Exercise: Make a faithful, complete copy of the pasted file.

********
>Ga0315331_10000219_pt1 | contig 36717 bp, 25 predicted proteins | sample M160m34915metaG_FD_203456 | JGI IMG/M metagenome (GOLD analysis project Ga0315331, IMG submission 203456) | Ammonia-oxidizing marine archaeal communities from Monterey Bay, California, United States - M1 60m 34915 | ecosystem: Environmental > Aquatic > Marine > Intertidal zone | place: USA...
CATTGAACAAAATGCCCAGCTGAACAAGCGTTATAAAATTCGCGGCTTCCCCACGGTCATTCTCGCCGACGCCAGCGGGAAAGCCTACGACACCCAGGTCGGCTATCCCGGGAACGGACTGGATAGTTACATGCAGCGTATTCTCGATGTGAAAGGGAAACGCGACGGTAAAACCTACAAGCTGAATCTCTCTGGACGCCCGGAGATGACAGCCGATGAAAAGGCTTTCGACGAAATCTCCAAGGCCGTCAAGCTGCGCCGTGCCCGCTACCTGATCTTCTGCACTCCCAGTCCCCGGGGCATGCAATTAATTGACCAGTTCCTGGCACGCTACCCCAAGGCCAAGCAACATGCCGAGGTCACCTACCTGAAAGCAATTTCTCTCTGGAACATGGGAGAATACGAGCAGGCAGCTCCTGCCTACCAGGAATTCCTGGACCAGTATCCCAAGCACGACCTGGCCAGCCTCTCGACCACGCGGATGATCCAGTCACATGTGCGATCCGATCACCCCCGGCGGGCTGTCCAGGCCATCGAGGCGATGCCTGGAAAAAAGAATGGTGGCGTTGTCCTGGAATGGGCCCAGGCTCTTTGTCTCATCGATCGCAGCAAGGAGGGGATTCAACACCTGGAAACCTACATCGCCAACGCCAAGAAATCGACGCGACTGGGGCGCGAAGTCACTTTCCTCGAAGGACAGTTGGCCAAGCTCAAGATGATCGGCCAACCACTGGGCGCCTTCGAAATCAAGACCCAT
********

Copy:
>Ga0315331_10000219_pt1 | contig 36717 bp, 25 predicted proteins | sample M160m34915metaG_FD_203456 | JGI IMG/M metagenome (GOLD analysis project Ga0315331, IMG submission 203456) | Ammonia-oxidizing marine archaeal communities from Monterey Bay, California, United States - M1 60m 34915 | ecosystem: Environmental > Aquatic > Marine > Intertidal zone | place: USA...
CATTGAACAAAATGCCCAGCTGAACAAGCGTTATAAAATTCGCGGCTTCCCCACGGTCATTCTCGCCGACGCCAGCGGGAAAGCCTACGACACCCAGGTCGGCTATCCCGGGAACGGACTGGATAGTTACATGCAGCGTATTCTCGATGTGAAAGGGAAACGCGACGGTAAAACCTACAAGCTGAATCTCTCTGGACGCCCGGAGATGACAGCCGATGAAAAGGCTTTCGACGAAATCTCCAAGGCCGTCAAGCTGCGCCGTGCCCGCTACCTGATCTTCTGCACTCCCAGTCCCCGGGGCATGCAATTAATTGACCAGTTCCTGGCACGCTACCCCAAGGCCAAGCAACATGCCGAGGTCACCTACCTGAAAGCAATTTCTCTCTGGAACATGGGAGAATACGAGCAGGCAGCTCCTGCCTACCAGGAATTCCTGGACCAGTATCCCAAGCACGACCTGGCCAGCCTCTCGACCACGCGGATGATCCAGTCACATGTGCGATCCGATCACCCCCGGCGGGCTGTCCAGGCCATCGAGGCGATGCCTGGAAAAAAGAATGGTGGCGTTGTCCTGGAATGGGCCCAGGCTCTTTGTCTCATCGATCGCAGCAAGGAGGGGATTCAACACCTGGAAACCTACATCGCCAACGCCAAGAAATCGACGCGACTGGGGCGCGAAGTCACTTTCCTCGAAGGACAGTTGGCCAAGCTCAAGATGATCGGCCAACCACTGGGCGCCTTCGAAATCAAGACCCAT